In business-speak, there are leads and there is conversion. A lead is a person who has shown some sort of interest in your product. They stopped to read your ad, maybe they even visited your website to scroll through the offer.
In business, the magic (well, revenue, to be precise) happens when such leads are converted into paying customers at a high proportion. And the even bigger magic happens when the paying customers become fans, who spread the word and tells all their friends about this cool, new, empowering thing he/she discovered.
It does not matter how many leads you generate. It matters that your product is so cool that it entices people into buying and subsequently spreading the word.
Thereare different types of Leads:
Eugene Schwartz in Breakthrough Advertising back in 1966.
Five distinct phases of product awareness:
1. The Most Aware: Your prospect knows your product, and only needs to know “the deal.”
2. Product-Aware: Your prospect knows what you sell, but isn’t sure it’s right for him.
3. Solution-Aware: Your prospect knows the result he wants, but not that your product provides it.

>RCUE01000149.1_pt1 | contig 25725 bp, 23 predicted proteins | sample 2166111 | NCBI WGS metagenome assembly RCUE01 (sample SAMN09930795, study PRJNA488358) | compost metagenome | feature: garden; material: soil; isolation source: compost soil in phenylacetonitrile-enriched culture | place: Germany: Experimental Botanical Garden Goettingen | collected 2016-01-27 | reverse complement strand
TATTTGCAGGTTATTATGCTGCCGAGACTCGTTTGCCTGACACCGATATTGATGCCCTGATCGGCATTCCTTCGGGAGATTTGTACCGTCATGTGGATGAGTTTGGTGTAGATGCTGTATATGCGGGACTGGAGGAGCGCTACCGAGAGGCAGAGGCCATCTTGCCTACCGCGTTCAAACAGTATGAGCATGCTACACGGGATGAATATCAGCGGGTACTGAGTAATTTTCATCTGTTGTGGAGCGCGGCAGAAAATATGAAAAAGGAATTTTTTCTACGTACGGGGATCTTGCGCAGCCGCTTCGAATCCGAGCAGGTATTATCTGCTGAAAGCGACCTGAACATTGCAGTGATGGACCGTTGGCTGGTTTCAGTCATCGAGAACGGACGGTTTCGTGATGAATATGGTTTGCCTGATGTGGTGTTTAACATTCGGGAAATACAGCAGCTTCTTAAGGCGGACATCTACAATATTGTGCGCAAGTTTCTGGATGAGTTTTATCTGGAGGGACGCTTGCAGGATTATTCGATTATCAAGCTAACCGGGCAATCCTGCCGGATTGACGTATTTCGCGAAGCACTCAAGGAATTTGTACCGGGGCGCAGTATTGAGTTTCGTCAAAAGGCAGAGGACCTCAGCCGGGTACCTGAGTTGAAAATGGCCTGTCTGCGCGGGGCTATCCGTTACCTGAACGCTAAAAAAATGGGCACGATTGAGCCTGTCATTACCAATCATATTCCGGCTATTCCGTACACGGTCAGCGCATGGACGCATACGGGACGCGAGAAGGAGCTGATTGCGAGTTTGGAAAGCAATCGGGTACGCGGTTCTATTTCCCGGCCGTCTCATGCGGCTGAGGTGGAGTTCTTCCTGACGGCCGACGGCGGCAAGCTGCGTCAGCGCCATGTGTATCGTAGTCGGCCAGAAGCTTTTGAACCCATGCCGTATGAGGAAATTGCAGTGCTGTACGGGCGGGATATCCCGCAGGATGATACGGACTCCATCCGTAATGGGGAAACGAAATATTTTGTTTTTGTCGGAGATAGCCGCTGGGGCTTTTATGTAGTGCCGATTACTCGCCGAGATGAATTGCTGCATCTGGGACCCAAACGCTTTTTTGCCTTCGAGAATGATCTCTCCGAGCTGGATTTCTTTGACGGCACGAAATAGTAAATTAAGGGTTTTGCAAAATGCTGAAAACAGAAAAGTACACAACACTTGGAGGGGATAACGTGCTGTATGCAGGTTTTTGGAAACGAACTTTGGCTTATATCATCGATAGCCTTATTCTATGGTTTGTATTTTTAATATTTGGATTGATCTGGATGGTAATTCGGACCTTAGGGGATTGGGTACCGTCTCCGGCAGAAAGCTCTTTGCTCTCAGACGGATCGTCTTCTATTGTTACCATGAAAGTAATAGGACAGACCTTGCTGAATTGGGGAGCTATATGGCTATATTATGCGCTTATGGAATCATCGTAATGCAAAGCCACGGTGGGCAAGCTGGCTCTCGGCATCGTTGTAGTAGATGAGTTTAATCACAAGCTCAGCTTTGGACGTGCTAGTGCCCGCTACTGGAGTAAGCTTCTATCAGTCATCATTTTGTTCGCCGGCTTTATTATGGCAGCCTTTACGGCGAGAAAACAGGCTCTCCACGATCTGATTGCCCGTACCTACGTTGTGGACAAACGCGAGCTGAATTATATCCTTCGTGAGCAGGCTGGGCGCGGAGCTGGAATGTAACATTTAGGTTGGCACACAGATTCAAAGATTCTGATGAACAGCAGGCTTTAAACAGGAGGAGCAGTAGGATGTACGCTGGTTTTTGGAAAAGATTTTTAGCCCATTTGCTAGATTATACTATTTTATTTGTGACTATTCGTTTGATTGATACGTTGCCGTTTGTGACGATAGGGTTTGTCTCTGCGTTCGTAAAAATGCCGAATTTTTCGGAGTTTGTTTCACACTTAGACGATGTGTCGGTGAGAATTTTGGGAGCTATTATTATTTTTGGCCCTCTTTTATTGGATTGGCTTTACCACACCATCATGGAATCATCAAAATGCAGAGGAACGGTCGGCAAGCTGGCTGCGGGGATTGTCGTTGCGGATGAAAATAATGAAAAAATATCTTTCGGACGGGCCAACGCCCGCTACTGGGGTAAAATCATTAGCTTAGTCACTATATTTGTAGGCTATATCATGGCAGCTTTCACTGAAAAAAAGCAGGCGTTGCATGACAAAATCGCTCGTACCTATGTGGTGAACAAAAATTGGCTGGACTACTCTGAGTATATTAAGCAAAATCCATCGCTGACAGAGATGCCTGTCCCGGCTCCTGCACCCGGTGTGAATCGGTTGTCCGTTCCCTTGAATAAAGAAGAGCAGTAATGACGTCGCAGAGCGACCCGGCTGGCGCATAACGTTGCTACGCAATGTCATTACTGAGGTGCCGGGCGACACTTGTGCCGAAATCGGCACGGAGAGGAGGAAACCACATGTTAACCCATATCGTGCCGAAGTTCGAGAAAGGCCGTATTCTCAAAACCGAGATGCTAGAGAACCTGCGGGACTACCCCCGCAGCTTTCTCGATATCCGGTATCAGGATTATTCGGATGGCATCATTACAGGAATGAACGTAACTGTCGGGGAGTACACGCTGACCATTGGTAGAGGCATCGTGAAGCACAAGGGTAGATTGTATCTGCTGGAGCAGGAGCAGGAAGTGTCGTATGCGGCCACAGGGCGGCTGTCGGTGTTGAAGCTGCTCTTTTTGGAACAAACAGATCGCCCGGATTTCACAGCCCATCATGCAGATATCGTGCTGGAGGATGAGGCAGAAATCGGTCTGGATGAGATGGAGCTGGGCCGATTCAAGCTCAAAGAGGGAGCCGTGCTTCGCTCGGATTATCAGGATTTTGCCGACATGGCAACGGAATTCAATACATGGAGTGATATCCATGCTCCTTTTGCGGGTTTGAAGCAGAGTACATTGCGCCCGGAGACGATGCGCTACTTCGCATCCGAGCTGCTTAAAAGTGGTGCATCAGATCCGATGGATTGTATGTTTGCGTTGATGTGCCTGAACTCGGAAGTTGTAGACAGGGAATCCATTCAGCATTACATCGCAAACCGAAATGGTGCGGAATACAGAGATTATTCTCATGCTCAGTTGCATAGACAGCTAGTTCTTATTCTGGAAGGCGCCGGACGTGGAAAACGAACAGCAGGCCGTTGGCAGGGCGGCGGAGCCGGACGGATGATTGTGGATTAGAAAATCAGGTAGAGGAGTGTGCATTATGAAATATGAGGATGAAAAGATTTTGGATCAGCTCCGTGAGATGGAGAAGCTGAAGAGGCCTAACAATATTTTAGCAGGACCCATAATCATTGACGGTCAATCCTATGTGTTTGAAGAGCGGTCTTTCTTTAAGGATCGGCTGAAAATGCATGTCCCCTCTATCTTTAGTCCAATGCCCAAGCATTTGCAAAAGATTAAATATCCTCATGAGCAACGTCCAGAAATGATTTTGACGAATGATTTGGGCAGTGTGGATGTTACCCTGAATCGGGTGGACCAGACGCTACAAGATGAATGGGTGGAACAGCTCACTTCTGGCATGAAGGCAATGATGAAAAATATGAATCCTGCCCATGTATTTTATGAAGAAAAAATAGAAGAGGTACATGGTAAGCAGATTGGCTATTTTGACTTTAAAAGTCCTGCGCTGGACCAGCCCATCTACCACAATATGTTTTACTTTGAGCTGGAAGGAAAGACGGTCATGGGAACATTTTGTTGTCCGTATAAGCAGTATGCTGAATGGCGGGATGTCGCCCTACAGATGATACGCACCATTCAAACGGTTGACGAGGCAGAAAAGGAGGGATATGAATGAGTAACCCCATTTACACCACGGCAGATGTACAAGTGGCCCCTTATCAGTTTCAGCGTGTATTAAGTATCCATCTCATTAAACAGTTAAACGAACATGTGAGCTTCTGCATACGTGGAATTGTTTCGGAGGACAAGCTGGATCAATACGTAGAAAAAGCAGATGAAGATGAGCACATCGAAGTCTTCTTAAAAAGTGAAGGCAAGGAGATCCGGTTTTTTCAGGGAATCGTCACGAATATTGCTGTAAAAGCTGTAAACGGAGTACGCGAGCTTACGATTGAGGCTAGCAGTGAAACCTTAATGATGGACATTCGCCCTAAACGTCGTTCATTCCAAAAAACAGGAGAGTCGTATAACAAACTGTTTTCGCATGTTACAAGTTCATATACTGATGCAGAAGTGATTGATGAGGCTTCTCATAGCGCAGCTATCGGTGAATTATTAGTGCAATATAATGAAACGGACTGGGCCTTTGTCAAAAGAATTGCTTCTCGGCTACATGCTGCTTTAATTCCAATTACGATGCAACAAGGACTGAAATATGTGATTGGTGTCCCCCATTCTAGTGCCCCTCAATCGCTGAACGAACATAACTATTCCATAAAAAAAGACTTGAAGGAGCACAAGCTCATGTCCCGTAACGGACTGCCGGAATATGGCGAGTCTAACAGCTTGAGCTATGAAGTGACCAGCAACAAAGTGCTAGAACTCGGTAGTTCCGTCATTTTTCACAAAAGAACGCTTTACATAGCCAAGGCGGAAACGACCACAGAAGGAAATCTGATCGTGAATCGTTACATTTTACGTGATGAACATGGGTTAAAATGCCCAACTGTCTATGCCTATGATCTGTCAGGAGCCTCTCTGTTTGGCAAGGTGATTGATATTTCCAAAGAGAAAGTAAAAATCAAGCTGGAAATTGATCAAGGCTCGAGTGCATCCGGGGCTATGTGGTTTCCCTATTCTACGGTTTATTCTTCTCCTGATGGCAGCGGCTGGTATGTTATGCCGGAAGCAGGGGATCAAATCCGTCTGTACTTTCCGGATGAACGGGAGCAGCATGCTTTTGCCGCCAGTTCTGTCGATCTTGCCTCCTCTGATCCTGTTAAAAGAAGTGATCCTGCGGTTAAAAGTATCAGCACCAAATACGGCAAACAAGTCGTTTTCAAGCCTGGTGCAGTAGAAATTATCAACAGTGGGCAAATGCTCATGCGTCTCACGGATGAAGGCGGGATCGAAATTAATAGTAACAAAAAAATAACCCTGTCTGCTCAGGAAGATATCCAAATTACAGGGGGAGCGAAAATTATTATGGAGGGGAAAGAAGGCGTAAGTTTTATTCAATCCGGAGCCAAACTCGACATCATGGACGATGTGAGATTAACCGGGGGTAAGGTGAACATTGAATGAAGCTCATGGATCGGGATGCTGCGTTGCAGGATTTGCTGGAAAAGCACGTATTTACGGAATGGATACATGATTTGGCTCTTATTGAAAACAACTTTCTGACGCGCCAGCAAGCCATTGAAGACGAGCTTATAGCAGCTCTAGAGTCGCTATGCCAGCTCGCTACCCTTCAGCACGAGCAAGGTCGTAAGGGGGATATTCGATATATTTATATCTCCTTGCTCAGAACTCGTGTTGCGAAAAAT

4. Problem-Aware: Your prospect senses he has a problem, but doesn’t know there’s a solution.
5. Completely Unaware: No knowledge of anything except, perhaps, his own identity or opinion.
- cold lead
- warm lead
The main suggestion
So, if we were to follow this analogy of participation process and business, what would be the main suggestion?
“Give value first”, or “give, give, give, then ask”
So, show people that participating in your “citizen iniative”, your “thing”, gives them something.
And what is their problem?
What are the core problems we aim to solve amongst citizens?
- “I want to be heard by my city government”
- “I have this one specific thing that is super urgent to me: this parking place in fornt of my house, the way to school of my kids, this super-dangerous street crossing there”.
- “I want to get more concrete with this vague idea in my head”
And/or maybe just: (Since we are humans, we are lonely and want to belong)
- “I want to belong to a group”
- “I want to meet new people and maybe a potential partner”
- “I am campaigning for communal elections and want people to see me as pro-active”
In a way, we are therefore in a tricky situation as Participation Practioners: Not all citizens come for the same reasons. But there are still ways to make that first encounter meaningful for the citizen:
Give value first by letting them have a small and manageable chunk of success.
In case of the above, that would be by:
- Providing room for 15 minutes of small talk
- Give each person the tools (pen/paper, drag and drop software, cut outs and glue, structure and talking points to develop their 1 minute speech) to express/elaborate their idea, pain, so that they feel heard by others.
This, I think, fulfills the strongest urges/motivations, that make people stop and take a look at your flyer/invitation.